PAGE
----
If you’re looking for drought-affected communities you can inject some much-needed tourism dollars back into, consider a #holidayherethisyear.
Part of the appeal of visiting rural and remote Australia is the eccentric characters and vast, idyllic landscapes you find there, but both are suffering under the weight of drought.
Rain continues to elude many parts of the country, which means your tourism dollars can go a long way in injecting some much needed money into some of our most vulnerable communities. If you need some inspiration, take some from our special 100 ways to holiday here this year hub, which we created in partnership with Tourism Australia. Here are 14 trips that featured in the top 100 to take in support of drought-affected communities.
1. Set out on a multi-day outback hike
Larapinta Trail, NT: Tracing the ridges of the West MacDonnell Ranges over 223 kilometres from Alice Springs to Mt Sonder, the legendary long-distance Larapinta Trail winds through the Northern Territory’s ancient desert landscape. To complete the whole track you’ll need up to 20 days, but you can choose to walk sections or tag along with several operators including Australian Walking Holidays and Life’s an Adventure, which offer guided experiences condensed into under a week.
Carnarvon National Park, Qld: Covering off a raft of different topographies including rainforest, mountainside and sandstone gorges, Carnarvon Gorge and the Wild West is an eight-day guided walk with Auswalk that ventures into the heart of the Queensland outback and Carnarvon Gorge. You’ll stay in comfortable en suite chalets, cabins and glampsites along the way.
Flinders Ranges, SA: The 1200-kilometre Heysen Trailcomprehensively covers South Australia’s diverse landscapes – including its epic outback. Head to the Flinders Ranges to hike sections of the trail. Australian Walking Holidays offers a six-day Heysen Trail and the Flinders Ranges tour as well as Wild Bush Luxury’s four-day Arkaba Walk, one of the Great Walks of Australia.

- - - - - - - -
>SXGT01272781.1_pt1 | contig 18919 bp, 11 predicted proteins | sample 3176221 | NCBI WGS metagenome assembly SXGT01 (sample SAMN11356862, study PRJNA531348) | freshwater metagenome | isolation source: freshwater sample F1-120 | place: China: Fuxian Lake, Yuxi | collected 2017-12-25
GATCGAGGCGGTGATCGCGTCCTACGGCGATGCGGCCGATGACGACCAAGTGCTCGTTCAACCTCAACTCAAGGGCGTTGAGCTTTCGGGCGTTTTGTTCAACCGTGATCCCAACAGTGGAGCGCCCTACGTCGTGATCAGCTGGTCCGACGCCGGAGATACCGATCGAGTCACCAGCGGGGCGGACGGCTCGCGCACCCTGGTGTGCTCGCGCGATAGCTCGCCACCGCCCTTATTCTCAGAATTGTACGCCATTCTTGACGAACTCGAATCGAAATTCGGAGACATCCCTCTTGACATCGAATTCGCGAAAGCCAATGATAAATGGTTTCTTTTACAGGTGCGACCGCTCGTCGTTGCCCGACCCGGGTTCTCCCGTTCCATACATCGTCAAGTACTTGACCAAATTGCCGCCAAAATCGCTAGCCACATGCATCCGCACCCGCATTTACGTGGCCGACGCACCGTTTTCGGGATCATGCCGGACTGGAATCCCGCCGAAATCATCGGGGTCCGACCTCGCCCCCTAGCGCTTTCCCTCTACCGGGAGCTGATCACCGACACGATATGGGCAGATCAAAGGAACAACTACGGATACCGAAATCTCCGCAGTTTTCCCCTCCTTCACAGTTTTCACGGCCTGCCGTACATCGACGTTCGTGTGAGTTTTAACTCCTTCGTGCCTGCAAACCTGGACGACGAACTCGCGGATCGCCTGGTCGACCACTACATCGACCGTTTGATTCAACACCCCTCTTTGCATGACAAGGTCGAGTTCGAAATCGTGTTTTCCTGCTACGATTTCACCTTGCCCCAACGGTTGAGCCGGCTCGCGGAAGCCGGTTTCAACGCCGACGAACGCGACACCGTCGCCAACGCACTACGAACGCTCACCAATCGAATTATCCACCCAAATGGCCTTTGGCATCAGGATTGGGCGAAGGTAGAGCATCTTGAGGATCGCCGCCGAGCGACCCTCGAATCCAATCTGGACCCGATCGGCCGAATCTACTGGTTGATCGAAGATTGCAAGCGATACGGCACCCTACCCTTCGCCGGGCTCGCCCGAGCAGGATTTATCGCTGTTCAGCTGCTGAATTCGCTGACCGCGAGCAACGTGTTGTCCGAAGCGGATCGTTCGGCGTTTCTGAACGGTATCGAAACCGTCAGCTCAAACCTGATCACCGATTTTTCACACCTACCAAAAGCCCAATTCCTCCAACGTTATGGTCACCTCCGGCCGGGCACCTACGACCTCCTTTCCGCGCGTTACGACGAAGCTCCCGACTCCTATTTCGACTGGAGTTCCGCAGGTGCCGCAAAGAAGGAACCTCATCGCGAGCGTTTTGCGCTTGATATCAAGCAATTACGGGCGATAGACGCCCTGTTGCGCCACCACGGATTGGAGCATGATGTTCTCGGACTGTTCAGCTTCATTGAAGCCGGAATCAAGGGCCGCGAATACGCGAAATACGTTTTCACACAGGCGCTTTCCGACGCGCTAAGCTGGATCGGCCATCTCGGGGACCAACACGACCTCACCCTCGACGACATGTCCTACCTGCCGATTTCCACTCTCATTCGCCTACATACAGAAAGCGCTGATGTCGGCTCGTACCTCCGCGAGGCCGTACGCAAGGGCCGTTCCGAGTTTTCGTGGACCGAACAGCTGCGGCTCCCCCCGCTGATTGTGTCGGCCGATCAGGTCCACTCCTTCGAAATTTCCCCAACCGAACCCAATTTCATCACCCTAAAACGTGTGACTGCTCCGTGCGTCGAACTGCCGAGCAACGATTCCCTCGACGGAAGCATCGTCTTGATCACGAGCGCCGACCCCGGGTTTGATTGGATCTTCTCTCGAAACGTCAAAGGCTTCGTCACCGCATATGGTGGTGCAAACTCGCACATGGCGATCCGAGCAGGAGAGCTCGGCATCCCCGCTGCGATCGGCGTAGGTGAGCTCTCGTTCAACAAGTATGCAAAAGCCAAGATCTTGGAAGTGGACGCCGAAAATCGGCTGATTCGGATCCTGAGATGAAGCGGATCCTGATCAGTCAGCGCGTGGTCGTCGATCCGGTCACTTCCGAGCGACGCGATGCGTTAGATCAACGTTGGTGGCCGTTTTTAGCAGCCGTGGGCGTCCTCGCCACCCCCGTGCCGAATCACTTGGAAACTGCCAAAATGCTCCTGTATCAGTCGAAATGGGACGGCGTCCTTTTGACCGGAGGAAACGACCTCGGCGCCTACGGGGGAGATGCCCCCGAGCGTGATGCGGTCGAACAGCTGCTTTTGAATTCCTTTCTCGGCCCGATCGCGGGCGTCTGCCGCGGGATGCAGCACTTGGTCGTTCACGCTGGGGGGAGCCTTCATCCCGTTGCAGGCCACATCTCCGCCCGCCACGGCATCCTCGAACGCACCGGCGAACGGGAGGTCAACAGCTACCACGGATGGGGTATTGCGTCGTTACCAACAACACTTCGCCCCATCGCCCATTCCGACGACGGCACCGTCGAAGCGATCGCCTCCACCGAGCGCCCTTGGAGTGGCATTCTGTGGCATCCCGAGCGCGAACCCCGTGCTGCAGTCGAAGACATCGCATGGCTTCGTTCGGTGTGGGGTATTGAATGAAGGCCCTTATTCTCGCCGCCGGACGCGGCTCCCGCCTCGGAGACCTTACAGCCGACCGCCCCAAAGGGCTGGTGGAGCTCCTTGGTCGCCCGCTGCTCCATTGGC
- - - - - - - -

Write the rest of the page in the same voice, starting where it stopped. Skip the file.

Kimberley Walking Tour, WA: Take on the majesty of the remote East Kimberley region and sleep under the stars in a swag with Park Trek’s 10-day walking and camping tour. Starting and ending in Kununurraand with 4WD transport to cover off some of the less foot-friendly distances. You’ll also stop at paradisiacal swimming spots along the way, including the warm pools of Zebedee Springs, and stay on the famous El Questro station.
Set out on a multi-day outback hike.
2. Stay on an outback station
Drought is something we are used to in this wide brown land of ours, but many of us are often removed from the impact of it. One way to better understand what life on the land is like, and help out even for a few days, is by booking a station stay at one of the many working cattle stations that form a patchwork across the country.
Places like Trilby Station, a roughly 130,000-hectare property near the village of Louth in outback NSW, owned and run by Liz and Gary Murray. Or the organically farmed Kilcowera Station, a 38,000-hectare property halfway along the Dowling Track in Queensland. Or Moolooloo and Moorillah Station in the heart of South Australia’s Flinders Ranges; the merino sheep station has been in the Slade family for four generations.